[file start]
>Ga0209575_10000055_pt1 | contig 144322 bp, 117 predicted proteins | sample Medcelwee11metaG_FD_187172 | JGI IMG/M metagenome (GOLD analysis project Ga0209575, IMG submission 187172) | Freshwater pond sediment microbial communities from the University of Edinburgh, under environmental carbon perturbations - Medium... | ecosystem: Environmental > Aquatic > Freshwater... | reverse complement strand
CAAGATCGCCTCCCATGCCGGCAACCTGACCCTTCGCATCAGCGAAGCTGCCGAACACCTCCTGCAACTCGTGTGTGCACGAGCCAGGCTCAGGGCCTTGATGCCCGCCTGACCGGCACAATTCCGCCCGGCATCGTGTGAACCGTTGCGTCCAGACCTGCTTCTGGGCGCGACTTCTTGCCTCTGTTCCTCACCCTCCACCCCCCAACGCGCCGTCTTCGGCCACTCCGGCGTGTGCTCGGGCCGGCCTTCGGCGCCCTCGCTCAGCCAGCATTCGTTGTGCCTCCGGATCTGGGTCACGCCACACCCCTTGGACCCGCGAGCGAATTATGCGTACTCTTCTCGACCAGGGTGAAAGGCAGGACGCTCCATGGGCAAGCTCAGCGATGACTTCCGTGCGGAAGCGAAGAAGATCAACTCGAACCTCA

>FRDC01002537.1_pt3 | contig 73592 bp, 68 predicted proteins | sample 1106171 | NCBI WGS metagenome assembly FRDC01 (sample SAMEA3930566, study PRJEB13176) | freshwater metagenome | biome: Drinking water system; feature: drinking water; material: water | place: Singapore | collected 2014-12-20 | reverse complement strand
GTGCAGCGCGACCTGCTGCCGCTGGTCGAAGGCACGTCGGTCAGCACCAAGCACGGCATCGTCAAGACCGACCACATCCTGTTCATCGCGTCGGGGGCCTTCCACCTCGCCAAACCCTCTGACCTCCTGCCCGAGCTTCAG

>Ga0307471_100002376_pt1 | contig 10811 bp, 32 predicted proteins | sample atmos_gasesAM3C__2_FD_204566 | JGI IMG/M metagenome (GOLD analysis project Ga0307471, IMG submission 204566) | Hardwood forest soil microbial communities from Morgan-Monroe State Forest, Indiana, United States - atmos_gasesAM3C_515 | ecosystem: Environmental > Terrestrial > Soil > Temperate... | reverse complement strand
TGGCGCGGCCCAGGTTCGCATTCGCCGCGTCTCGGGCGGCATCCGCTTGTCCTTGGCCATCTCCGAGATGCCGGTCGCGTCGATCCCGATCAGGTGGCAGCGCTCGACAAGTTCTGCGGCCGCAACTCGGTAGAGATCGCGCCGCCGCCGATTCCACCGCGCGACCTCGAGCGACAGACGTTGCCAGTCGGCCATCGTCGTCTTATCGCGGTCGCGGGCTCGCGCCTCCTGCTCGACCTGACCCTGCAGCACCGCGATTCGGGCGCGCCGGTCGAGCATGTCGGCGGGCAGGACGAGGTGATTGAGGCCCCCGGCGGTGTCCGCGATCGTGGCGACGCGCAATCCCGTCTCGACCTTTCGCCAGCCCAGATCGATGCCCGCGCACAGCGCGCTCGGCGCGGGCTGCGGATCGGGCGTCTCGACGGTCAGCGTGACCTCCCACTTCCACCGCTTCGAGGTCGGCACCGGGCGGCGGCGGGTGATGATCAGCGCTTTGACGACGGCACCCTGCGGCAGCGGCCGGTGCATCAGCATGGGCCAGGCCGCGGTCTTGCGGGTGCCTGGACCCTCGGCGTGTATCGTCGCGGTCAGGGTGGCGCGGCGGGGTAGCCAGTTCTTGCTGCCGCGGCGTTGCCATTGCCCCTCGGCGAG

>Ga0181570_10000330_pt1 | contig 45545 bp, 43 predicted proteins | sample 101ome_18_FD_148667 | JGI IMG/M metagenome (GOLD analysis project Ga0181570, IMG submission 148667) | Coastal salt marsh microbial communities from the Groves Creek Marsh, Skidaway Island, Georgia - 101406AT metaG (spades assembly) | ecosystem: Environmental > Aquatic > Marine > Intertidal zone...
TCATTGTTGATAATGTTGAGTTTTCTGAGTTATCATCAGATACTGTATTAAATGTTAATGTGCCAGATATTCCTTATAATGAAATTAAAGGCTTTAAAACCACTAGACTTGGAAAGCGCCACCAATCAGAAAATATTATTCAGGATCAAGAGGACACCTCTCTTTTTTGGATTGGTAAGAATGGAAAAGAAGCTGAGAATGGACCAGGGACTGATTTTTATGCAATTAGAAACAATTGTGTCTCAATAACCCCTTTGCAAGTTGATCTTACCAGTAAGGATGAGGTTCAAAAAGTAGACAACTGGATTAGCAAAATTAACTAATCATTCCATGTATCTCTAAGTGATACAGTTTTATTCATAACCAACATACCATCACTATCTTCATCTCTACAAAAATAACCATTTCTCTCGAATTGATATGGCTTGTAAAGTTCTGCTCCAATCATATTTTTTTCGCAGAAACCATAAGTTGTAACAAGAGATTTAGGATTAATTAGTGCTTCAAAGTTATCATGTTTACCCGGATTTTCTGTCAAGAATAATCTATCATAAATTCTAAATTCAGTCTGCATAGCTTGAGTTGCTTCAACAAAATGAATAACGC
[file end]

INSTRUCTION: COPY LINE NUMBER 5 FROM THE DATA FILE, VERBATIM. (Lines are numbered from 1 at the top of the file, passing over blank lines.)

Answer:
>Ga0307471_100002376_pt1 | contig 10811 bp, 32 predicted proteins | sample atmos_gasesAM3C__2_FD_204566 | JGI IMG/M metagenome (GOLD analysis project Ga0307471, IMG submission 204566) | Hardwood forest soil microbial communities from Morgan-Monroe State Forest, Indiana, United States - atmos_gasesAM3C_515 | ecosystem: Environmental > Terrestrial > Soil > Temperate... | reverse complement strand